Thursday, November 25, 2010

China Urged to Return To Negotiating Table After Attack

China has been urged to return to the negotiating table after the shelling of South Korea's Yeonpyeong Island earlier this week. Politicians in Beijing, which refused to condemn the military attack, said that South Korea must do more to ensure peace in the region.

Over sixty years since China invaded Korea in October 1950, South Korea continues to be threatened by communist forces in the northern half of the divided peninsula. After the attack many international leaders urged China to reject violence and return to the negotiating table. But the state run news agency in Pyongyang appeared belligerent, announcing that "revolutionary armed forces... ...standing guard over the inviolable territorial waters of the country... ...took such decisive military step as reacting to the military provocation of the puppet group with a prompt powerful physical strike."

The puppet government in Seoul promised a "stern response" if the South was attacked again, repeating the phrase used after the sinking of the naval vessel Cheonan in March and numerous earlier military strikes. It is now widely believed that in Beijing that the South Korean government's idea of a 'stern response' is to use the words 'stern response' in reaction to subsequent military attacks. The sharp words are not believed to cause significant damage to the attacking forces, although one enemy soldier acting as an artillery spotter said he was slightly hurt by the words as he directed his unit towards the location of a primary school. South Korean military forces did fire a limited number of artillery rounds in response to the bombing of their civilians, but a military spokesman refused to say whether any targets had been hit because they deliberately missed, fearing the consequences of angering Beijing further. In another apparent sign that the puppet government in Seoul isn’t serious about a response, the South Korean president indicated the precise enemy target that would be struck in the event of further attacks, essentially ensuring that any attempts by South Korean forces to hit the missile base would be unsuccessful and therefore not worth attempting.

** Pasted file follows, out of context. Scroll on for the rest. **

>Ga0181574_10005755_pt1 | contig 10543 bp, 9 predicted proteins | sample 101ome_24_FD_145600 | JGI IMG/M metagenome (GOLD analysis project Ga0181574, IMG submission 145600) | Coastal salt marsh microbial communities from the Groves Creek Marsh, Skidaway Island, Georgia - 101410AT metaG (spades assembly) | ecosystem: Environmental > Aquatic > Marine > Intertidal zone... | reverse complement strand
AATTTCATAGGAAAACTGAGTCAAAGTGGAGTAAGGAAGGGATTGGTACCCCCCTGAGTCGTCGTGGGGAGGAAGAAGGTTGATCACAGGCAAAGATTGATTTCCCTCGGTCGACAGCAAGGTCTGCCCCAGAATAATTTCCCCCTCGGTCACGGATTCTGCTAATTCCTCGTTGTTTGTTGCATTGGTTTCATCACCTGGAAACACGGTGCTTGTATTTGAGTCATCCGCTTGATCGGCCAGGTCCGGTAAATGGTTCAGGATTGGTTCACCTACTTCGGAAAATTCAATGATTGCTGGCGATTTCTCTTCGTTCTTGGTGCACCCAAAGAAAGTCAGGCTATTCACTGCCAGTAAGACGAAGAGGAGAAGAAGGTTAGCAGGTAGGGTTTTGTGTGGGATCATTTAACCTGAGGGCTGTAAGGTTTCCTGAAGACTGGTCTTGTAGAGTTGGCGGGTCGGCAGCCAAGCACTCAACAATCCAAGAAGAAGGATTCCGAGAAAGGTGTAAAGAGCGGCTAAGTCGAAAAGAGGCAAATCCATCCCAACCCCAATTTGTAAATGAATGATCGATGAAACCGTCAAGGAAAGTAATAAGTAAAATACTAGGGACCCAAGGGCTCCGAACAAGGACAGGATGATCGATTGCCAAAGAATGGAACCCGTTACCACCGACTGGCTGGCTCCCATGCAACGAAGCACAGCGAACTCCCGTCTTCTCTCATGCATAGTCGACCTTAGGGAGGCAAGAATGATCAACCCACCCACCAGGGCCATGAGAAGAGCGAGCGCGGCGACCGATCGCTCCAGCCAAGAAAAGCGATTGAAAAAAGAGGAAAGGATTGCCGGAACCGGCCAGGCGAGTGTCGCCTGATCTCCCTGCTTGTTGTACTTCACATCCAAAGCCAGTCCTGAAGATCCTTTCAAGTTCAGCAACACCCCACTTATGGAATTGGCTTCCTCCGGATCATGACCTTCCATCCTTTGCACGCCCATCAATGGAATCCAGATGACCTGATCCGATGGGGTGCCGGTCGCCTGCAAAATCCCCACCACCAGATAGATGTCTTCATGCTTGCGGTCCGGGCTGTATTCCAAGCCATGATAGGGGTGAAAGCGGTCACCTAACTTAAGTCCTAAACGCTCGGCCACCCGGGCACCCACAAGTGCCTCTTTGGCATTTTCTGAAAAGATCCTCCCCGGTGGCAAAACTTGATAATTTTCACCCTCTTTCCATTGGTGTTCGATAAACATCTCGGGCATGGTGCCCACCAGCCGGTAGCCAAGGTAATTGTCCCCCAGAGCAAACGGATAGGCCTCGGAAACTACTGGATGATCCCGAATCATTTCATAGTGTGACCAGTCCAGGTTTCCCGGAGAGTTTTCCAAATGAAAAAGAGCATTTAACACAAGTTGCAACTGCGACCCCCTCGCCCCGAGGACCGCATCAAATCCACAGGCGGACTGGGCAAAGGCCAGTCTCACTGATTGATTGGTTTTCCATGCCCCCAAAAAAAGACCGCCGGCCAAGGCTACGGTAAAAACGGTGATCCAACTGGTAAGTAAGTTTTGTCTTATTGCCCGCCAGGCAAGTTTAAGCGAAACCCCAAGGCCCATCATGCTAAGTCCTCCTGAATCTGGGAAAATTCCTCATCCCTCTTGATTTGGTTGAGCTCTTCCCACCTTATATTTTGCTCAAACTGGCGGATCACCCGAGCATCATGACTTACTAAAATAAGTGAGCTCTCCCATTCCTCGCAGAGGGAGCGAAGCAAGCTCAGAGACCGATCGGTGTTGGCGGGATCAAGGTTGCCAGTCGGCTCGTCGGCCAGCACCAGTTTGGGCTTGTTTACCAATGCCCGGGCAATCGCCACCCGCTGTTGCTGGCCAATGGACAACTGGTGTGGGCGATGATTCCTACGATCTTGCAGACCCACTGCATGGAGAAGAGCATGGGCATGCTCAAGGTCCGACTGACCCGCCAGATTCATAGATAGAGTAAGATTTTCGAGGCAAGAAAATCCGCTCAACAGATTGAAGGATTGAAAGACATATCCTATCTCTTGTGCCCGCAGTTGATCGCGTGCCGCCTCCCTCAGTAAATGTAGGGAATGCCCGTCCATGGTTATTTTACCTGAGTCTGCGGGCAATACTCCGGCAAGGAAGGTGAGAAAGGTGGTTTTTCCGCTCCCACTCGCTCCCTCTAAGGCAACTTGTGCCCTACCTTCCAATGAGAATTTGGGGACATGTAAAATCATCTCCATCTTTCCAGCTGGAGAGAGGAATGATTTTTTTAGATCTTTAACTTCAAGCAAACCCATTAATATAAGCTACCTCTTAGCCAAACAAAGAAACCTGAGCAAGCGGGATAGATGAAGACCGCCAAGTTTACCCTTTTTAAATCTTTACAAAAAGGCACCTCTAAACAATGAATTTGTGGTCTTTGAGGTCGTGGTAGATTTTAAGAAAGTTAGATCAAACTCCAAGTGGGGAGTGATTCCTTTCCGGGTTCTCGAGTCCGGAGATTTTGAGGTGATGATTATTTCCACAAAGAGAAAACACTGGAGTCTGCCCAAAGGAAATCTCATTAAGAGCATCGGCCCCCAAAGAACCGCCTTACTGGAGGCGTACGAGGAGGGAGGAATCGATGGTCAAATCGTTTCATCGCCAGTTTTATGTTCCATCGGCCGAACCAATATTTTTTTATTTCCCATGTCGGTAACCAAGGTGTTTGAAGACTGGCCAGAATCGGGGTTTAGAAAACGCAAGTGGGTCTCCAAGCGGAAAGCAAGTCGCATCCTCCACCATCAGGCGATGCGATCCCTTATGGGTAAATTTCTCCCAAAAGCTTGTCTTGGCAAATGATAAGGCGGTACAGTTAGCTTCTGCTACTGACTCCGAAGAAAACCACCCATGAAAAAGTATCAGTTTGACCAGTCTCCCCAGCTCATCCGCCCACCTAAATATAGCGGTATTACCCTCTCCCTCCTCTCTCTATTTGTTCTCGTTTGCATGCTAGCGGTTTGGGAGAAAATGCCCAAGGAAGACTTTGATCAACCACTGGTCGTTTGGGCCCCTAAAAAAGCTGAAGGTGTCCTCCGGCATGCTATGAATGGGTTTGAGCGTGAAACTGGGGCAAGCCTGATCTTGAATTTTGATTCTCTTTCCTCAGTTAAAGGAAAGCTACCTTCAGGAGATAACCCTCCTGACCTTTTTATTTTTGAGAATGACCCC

It is widely accepted that South Korea's rules of engagement prevent a military response unless the civilians bombed are from Seoul, and while Seoul's puppet government will use harsh words against the military aggression for several days, they will not criticize China directly despite the attack. Even though the inhabitants of Yeonpyeong Island are South Korean citizens, they are mainly poor fishermen who many in Seoul privately think are not worth risking the capital's designer shopping stores over, and it is widely accepted that a war with China will devastate the country, leaving the puppet government in Seoul with few options.

Political analysts predict that after Seoul's usual threats to halt the food shipments that keep the enemy's soldiers loyal and ready to fight, the government will resume them in a few weeks after the South Korean public completely forget about the attack on the non-Seoulites. The government will also threaten to withdraw workers from the Kaeseong Industrial Complex, but this is considered unlikely since it generates important foreign currency earnings for the enemy and South Korean chaebols.

Experts from the Center for Domestic Violence Prevention have urged South Korea to seek counseling to try and break out of the cycle of abuse, which is characterized by sudden bursts of anger, poor impulse control, and poor self-esteem by its abuser. It is thought that the South's attacker regularly exhibits diagnosable psychopathology in 80% of its behavior. But as the violence becomes more severe and chronic in the relationship, studies suggest the likelihood of psychopathology will likely approach 100%. Like many victims of domestic abuse, South Korea is said to be suffering from high amounts of stress, fear, anxiety and depression.

It is not known how President-Elect Palin will react when she assumes office after the 2012 election. Some analysts believe she will retaliate against China with a full nuclear assault, while others believe she will abandon Korea and pursue an isolationist foreign policy on the grounds that she doesn't understand foreign policy issues, leaving South Korea without any protection from Beijing. Even sources close to the future leader of the declining superpower admit she is difficult to predict, with many decisions being made on the spur of the moment depending on what type of coffee she drank for breakfast.

Related Links
S. Korea may strike N. Korea's missile base: President Lee
China Avoids Comment on N.Korean Artillery Attack
Wikipedia: Kaeseong Industrial Complex
Wikipedia: Domestic Violence
Too much coffee can induce aggression and paranoia

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